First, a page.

Kamala Harris says America isn’t racist but racism exists after Tim Scott’s comments
"I don’t think America is a racist country,” Harris said. “But we also do have to speak truth about the history of racism in our country, and it’s existence today.”
Vice President Kamala Harris doesn’t believe that America is a racist country but qualified by insisting that this country’s legacy of racism needs to be addressed.
Harris appeared on Good Morning America Thursday, the day after President Joe Biden held a joint address of Congress. She was asked by host George Stephanopoulos about the comments made by Sen. Tim Scott in a rebuttal to Biden in which he claimed the U.S. is not racist.
Scott said he’d “experienced the pain of discrimination” while looking at the camera. “I know what it feels like to be pulled over for no reason and to be followed around a store while I’m shopping,” said the South Carolina lawmaker.
Despite this admission, the long GOP Black senator insisted that “America is not a racist country.”
As theGrio reported, Black Twitter took exception to Scott’s comments as “Uncle Tim” trended. Harris was more measured in her response.
“Do you agree with that, and what do you make of his warning against fighting discrimination with more discrimination?” Stephanopoulos asked.
“I believe that we need to come up, well first of all, no I don’t think America is a racist country,” Harris said. “But we also do have to speak truth about the history of racism in our country, and it’s existence today.”
Harris continued by praising Biden for “always having the ability and the courage, frankly, to speak the truth about it. He spoke what we know from the intelligence community, one of the greatest threats to our national security is domestic terrorism manifested by white supremacists.”
The vice president maintained that in order for the nation to heal and unify, the realities of discrimination and white supremacy could not be ignored. Rather, the second in command declared that the issues needed to be confronted head on and lauded Biden for helping to lead those efforts.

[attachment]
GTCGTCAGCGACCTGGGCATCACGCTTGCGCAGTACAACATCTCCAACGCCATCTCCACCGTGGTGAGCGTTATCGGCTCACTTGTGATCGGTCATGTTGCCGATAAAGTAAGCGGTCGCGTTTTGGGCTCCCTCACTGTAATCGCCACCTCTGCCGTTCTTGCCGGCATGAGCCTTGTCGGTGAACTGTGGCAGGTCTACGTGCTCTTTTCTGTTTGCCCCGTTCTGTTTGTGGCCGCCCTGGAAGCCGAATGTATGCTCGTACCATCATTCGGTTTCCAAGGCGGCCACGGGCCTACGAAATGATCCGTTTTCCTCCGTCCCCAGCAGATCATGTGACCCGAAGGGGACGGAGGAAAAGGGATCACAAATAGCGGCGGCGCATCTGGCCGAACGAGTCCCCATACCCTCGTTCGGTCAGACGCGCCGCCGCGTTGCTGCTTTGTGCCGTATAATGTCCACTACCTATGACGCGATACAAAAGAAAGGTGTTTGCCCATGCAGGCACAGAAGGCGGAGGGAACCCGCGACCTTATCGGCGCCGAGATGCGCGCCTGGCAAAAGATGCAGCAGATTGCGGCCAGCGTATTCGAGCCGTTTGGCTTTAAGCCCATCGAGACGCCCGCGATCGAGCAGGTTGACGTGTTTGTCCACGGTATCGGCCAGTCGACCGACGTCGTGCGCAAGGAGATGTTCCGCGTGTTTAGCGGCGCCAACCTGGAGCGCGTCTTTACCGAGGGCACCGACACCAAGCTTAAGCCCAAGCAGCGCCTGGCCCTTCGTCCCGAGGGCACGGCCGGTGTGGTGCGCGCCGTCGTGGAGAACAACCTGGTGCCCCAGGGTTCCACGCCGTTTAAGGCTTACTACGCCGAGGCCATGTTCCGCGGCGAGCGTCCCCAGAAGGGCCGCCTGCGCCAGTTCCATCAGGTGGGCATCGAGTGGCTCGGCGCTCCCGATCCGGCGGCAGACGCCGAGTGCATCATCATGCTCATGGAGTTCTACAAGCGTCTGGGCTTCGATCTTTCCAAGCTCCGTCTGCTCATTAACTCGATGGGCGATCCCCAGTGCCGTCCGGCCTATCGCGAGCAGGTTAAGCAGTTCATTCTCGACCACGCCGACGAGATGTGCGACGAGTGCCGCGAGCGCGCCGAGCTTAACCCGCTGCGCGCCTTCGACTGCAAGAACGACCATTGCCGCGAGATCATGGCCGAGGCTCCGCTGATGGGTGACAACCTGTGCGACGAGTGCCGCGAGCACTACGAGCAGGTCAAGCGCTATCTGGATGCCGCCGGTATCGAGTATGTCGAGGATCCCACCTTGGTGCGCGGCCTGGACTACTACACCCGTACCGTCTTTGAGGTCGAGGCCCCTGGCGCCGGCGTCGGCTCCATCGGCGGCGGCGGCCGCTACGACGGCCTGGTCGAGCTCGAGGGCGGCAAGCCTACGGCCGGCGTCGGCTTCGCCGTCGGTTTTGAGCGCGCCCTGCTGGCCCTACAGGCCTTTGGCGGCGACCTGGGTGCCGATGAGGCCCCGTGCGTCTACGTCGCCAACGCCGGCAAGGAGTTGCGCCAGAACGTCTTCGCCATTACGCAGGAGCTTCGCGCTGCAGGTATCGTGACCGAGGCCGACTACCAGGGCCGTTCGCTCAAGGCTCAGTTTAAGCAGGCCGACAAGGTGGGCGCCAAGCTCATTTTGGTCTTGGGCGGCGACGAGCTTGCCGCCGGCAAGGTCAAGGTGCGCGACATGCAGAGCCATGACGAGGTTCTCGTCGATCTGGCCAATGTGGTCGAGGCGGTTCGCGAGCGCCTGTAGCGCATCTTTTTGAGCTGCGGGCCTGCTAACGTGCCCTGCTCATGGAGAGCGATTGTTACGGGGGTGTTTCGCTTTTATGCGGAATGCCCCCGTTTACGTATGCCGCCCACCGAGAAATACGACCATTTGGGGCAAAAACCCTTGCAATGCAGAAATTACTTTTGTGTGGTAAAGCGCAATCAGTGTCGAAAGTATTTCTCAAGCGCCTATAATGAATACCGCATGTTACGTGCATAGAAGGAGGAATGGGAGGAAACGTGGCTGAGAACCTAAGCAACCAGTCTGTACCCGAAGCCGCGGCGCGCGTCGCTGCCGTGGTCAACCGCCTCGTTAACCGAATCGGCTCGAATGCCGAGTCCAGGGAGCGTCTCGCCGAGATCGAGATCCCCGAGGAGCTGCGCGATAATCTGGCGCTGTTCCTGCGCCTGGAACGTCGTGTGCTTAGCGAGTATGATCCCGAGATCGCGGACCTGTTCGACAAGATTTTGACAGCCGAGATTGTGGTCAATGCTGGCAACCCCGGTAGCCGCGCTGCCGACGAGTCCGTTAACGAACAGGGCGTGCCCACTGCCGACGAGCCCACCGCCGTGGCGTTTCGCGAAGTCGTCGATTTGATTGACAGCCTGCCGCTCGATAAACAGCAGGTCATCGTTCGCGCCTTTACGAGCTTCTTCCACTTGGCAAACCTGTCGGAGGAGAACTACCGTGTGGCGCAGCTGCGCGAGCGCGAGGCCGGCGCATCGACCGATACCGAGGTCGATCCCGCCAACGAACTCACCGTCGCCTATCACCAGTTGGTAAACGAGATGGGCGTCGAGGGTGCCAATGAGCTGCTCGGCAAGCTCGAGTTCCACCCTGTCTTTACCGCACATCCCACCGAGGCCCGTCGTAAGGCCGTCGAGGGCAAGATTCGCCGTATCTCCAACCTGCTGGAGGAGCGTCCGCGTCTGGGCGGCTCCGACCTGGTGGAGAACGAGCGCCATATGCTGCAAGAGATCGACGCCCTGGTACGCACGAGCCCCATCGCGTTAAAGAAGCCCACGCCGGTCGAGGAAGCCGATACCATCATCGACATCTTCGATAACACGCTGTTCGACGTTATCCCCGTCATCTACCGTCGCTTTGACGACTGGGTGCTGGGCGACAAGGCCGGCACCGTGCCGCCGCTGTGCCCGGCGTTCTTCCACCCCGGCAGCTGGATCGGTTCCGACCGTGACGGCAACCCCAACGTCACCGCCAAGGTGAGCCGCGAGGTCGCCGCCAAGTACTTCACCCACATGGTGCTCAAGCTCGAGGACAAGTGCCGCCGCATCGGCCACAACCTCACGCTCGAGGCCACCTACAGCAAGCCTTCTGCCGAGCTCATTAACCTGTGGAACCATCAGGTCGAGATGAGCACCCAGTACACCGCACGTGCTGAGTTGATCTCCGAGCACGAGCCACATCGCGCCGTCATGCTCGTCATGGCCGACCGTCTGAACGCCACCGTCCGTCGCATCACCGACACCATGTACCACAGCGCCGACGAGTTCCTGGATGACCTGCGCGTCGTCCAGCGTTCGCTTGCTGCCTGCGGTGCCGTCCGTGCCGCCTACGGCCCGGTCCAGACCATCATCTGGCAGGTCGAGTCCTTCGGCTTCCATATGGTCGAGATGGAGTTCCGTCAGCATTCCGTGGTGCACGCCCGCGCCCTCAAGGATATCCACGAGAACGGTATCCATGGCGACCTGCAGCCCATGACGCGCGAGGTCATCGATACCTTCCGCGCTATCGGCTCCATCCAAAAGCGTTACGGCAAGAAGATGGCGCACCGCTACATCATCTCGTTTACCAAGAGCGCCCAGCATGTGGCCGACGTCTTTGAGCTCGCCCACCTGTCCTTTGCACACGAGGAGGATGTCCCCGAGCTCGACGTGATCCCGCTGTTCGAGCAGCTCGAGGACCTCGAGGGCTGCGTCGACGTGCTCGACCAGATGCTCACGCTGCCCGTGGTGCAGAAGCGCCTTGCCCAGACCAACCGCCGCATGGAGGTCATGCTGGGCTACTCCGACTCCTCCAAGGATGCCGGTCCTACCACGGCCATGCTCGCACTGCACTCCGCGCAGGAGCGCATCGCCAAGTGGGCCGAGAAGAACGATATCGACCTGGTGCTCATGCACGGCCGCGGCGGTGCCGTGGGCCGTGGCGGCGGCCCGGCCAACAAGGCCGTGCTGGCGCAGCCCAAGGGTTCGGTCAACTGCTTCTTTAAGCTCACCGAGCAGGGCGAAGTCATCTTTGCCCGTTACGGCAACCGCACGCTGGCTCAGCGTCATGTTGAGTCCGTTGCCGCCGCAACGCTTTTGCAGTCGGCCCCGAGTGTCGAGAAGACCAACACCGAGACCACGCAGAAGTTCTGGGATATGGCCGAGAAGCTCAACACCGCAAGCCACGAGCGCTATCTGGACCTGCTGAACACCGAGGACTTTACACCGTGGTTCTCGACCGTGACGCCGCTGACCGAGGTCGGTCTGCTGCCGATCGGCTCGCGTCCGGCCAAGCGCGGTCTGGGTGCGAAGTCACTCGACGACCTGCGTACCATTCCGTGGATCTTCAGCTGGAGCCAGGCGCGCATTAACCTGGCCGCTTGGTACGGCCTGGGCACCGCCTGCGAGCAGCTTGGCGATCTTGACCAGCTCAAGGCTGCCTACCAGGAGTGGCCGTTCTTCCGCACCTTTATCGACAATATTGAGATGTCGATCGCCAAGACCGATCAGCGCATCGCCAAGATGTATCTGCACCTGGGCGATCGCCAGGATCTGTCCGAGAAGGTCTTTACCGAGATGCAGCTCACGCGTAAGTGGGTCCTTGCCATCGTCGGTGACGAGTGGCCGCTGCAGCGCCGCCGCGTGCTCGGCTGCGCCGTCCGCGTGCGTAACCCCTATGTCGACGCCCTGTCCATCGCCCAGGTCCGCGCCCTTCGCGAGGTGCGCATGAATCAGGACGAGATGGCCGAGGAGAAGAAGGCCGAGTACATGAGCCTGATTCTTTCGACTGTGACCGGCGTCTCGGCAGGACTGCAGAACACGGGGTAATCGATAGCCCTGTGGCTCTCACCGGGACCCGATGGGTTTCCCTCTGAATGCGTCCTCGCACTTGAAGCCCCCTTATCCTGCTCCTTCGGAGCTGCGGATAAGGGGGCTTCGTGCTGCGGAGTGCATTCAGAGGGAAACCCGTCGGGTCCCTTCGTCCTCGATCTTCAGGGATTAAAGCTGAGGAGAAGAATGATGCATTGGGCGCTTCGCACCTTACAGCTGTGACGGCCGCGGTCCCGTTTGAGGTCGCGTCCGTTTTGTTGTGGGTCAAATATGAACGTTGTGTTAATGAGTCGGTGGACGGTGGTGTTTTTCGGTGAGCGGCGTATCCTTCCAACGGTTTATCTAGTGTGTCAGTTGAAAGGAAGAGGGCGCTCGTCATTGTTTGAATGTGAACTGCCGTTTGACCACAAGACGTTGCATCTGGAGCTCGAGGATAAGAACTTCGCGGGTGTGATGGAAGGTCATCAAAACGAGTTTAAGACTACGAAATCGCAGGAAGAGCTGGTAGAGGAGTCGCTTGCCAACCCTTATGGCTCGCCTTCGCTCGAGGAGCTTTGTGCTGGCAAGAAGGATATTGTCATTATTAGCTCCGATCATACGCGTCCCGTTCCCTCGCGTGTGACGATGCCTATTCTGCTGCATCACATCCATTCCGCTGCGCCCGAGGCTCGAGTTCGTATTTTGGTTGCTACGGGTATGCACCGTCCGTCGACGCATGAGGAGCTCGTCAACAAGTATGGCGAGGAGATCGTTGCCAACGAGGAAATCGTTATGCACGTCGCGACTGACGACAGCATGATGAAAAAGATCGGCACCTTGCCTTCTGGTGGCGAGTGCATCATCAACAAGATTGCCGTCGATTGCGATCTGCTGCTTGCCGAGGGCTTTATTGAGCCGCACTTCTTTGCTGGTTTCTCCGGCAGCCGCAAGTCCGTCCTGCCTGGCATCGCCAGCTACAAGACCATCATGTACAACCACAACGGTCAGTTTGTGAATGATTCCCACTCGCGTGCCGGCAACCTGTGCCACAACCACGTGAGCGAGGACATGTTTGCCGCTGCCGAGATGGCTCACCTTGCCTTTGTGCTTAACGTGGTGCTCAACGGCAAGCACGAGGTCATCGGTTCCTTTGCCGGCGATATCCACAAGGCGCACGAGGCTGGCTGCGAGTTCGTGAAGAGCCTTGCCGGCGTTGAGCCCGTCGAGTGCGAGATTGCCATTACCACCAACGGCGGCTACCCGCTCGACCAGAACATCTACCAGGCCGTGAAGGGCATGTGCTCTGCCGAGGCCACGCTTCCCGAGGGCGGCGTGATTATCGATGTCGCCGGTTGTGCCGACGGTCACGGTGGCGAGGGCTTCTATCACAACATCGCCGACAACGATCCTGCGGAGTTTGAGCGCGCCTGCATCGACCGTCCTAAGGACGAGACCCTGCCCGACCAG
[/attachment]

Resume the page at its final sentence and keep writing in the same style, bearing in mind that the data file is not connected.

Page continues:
“I think the president has been outstanding, and a real national leader on the issue of saying let’s confront the realities, and let’s deal with it, knowing we all have so much more in common than what separates us, and the idea is that we want to unify the country, but not without speaking truth and requiring accountability as appropriate.”
Biden pointedly made references to the challenges during his address at his first address to Congress on Wednesday.
“We won’t ignore what our intelligence agencies have determined to be the most lethal terrorist threat to our homeland today: White supremacy is terrorism,” the president said.
Biden called upon the country to recognize it as such.
“White supremacy is terrorism, and we’re not going to ignore that either. My fellow Americans, look, we have to come together to heal the soul of this nation,” Biden said.
Biden also invoked George Floyd who died while in the custody of Minneapolis police on May 25, 2020. Former police officer Derek Chauvin was found guilty of murder in Floyd’s death. Biden urged Congress to pass the George Floyd Policing Act of 2020, which would enact police reform such as creating a national data registry on police misconduct, limiting qualified immunity, and eliminating discriminatory practices.
Biden wants the bill passed before the first anniversary of Floyd’s death on May 25.
“We have all seen the knee of injustice on the neck of Black America. Now is our opportunity to make real progress … To root out systemic racism in our criminal justice system. And to enact police reform in George Floyd’s name that passed the House already.”
Watch the Good Morning America segment in full below.
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